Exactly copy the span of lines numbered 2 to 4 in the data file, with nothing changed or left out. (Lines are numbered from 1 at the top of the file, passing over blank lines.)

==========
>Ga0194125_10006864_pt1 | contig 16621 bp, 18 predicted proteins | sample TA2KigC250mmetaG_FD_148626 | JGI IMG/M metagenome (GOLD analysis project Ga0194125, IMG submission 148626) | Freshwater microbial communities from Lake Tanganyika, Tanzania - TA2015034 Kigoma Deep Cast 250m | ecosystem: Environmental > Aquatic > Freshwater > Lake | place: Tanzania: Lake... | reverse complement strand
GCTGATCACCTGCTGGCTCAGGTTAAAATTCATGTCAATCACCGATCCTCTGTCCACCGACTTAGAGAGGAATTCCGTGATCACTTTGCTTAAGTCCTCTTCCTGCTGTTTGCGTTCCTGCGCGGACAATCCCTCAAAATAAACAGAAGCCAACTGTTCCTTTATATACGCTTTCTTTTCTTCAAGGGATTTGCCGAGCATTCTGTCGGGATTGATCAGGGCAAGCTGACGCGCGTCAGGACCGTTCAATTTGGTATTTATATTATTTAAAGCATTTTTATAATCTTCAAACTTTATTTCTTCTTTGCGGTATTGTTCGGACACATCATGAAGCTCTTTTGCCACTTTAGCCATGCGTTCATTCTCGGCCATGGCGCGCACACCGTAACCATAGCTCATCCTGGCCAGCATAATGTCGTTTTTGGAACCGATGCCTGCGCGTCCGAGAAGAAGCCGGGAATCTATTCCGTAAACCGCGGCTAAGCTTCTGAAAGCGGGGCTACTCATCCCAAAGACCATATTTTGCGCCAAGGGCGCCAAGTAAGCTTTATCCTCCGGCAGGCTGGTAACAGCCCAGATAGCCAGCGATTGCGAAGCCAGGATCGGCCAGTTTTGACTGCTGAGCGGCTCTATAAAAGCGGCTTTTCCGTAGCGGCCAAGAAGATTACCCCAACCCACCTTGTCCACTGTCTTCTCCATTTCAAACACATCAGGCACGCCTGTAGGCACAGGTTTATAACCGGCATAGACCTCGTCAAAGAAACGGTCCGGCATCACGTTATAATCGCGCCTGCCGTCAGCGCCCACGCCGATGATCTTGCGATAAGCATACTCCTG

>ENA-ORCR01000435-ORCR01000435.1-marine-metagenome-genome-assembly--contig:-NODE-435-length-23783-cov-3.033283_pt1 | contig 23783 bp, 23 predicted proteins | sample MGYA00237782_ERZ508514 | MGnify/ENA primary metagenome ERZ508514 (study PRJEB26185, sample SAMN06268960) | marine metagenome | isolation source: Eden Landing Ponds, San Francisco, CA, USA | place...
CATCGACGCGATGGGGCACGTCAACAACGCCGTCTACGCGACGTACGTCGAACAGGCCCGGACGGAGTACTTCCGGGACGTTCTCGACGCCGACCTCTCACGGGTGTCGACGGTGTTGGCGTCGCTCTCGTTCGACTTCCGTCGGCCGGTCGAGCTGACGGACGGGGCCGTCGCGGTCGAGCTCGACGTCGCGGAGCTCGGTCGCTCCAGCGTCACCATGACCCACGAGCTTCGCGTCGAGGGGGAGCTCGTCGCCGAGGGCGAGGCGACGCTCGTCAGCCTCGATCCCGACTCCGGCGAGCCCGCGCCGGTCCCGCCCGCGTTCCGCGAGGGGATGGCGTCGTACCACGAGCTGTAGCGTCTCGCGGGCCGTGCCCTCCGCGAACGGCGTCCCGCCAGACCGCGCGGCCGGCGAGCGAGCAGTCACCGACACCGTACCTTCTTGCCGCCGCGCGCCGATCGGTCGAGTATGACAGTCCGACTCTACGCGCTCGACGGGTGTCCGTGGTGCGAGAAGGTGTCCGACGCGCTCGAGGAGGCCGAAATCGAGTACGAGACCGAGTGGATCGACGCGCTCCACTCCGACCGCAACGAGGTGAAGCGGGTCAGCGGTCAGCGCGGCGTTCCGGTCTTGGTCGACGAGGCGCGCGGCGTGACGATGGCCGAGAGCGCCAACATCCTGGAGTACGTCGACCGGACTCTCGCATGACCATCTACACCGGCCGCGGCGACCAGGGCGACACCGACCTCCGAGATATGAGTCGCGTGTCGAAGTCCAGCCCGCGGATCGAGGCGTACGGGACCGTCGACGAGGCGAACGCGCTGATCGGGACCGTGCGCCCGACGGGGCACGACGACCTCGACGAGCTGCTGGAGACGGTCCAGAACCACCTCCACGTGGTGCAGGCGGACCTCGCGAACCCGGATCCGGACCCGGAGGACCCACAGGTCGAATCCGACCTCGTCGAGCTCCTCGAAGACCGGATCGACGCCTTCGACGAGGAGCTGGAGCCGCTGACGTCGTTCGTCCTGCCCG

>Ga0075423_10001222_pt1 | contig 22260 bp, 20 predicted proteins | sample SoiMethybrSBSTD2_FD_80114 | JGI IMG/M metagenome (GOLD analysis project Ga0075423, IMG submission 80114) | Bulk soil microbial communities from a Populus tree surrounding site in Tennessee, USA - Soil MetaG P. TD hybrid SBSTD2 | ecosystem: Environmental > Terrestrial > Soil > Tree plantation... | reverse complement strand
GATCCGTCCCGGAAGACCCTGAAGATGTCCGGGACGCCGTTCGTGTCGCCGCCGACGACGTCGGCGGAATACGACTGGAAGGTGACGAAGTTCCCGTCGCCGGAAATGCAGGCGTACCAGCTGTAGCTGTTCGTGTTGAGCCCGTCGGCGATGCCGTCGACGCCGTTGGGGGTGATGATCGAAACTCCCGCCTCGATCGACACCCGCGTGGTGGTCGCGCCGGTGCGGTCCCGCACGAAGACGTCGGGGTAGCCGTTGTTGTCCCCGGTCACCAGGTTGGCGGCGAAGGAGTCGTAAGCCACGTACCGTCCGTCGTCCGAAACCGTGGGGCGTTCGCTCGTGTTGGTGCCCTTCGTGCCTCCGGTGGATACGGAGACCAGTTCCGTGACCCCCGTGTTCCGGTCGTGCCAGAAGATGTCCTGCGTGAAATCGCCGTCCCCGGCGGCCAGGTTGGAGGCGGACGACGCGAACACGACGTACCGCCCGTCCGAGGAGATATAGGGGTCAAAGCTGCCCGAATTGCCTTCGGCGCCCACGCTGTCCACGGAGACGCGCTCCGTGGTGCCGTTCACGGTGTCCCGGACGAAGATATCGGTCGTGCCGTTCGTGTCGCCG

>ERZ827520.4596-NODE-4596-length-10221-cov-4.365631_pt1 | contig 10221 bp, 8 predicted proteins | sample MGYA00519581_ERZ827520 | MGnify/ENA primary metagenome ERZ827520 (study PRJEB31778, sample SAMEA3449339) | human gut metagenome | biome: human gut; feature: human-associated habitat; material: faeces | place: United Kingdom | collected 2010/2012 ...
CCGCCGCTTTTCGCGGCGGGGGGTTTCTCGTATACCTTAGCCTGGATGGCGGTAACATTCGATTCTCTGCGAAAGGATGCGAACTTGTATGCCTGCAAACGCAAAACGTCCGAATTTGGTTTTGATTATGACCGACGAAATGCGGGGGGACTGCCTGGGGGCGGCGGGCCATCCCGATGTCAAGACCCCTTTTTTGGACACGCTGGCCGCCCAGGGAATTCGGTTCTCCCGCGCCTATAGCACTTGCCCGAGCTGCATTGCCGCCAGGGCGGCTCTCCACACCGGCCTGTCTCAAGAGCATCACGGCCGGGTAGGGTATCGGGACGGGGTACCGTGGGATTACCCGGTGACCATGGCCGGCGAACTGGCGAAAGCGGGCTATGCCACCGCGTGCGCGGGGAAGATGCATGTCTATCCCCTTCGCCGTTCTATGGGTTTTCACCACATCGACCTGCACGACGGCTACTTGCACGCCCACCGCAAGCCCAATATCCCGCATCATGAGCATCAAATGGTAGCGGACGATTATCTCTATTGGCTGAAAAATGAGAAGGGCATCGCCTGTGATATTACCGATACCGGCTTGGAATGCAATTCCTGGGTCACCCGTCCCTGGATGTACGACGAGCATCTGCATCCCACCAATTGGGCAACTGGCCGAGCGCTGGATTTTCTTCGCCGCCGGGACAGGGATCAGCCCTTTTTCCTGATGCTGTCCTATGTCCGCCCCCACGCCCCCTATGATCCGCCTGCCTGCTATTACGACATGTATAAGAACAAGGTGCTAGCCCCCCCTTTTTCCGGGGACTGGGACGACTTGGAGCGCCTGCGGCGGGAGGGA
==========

GCTGATCACCTGCTGGCTCAGGTTAAAATTCATGTCAATCACCGATCCTCTGTCCACCGACTTAGAGAGGAATTCCGTGATCACTTTGCTTAAGTCCTCTTCCTGCTGTTTGCGTTCCTGCGCGGACAATCCCTCAAAATAAACAGAAGCCAACTGTTCCTTTATATACGCTTTCTTTTCTTCAAGGGATTTGCCGAGCATTCTGTCGGGATTGATCAGGGCAAGCTGACGCGCGTCAGGACCGTTCAATTTGGTATTTATATTATTTAAAGCATTTTTATAATCTTCAAACTTTATTTCTTCTTTGCGGTATTGTTCGGACACATCATGAAGCTCTTTTGCCACTTTAGCCATGCGTTCATTCTCGGCCATGGCGCGCACACCGTAACCATAGCTCATCCTGGCCAGCATAATGTCGTTTTTGGAACCGATGCCTGCGCGTCCGAGAAGAAGCCGGGAATCTATTCCGTAAACCGCGGCTAAGCTTCTGAAAGCGGGGCTACTCATCCCAAAGACCATATTTTGCGCCAAGGGCGCCAAGTAAGCTTTATCCTCCGGCAGGCTGGTAACAGCCCAGATAGCCAGCGATTGCGAAGCCAGGATCGGCCAGTTTTGACTGCTGAGCGGCTCTATAAAAGCGGCTTTTCCGTAGCGGCCAAGAAGATTACCCCAACCCACCTTGTCCACTGTCTTCTCCATTTCAAACACATCAGGCACGCCTGTAGGCACAGGTTTATAACCGGCATAGACCTCGTCAAAGAAACGGTCCGGCATCACGTTATAATCGCGCCTGCCGTCAGCGCCCACGCCGATGATCTTGCGATAAGCATACTCCTG

>ENA-ORCR01000435-ORCR01000435.1-marine-metagenome-genome-assembly--contig:-NODE-435-length-23783-cov-3.033283_pt1 | contig 23783 bp, 23 predicted proteins | sample MGYA00237782_ERZ508514 | MGnify/ENA primary metagenome ERZ508514 (study PRJEB26185, sample SAMN06268960) | marine metagenome | isolation source: Eden Landing Ponds, San Francisco, CA, USA | place...
CATCGACGCGATGGGGCACGTCAACAACGCCGTCTACGCGACGTACGTCGAACAGGCCCGGACGGAGTACTTCCGGGACGTTCTCGACGCCGACCTCTCACGGGTGTCGACGGTGTTGGCGTCGCTCTCGTTCGACTTCCGTCGGCCGGTCGAGCTGACGGACGGGGCCGTCGCGGTCGAGCTCGACGTCGCGGAGCTCGGTCGCTCCAGCGTCACCATGACCCACGAGCTTCGCGTCGAGGGGGAGCTCGTCGCCGAGGGCGAGGCGACGCTCGTCAGCCTCGATCCCGACTCCGGCGAGCCCGCGCCGGTCCCGCCCGCGTTCCGCGAGGGGATGGCGTCGTACCACGAGCTGTAGCGTCTCGCGGGCCGTGCCCTCCGCGAACGGCGTCCCGCCAGACCGCGCGGCCGGCGAGCGAGCAGTCACCGACACCGTACCTTCTTGCCGCCGCGCGCCGATCGGTCGAGTATGACAGTCCGACTCTACGCGCTCGACGGGTGTCCGTGGTGCGAGAAGGTGTCCGACGCGCTCGAGGAGGCCGAAATCGAGTACGAGACCGAGTGGATCGACGCGCTCCACTCCGACCGCAACGAGGTGAAGCGGGTCAGCGGTCAGCGCGGCGTTCCGGTCTTGGTCGACGAGGCGCGCGGCGTGACGATGGCCGAGAGCGCCAACATCCTGGAGTACGTCGACCGGACTCTCGCATGACCATCTACACCGGCCGCGGCGACCAGGGCGACACCGACCTCCGAGATATGAGTCGCGTGTCGAAGTCCAGCCCGCGGATCGAGGCGTACGGGACCGTCGACGAGGCGAACGCGCTGATCGGGACCGTGCGCCCGACGGGGCACGACGACCTCGACGAGCTGCTGGAGACGGTCCAGAACCACCTCCACGTGGTGCAGGCGGACCTCGCGAACCCGGATCCGGACCCGGAGGACCCACAGGTCGAATCCGACCTCGTCGAGCTCCTCGAAGACCGGATCGACGCCTTCGACGAGGAGCTGGAGCCGCTGACGTCGTTCGTCCTGCCCG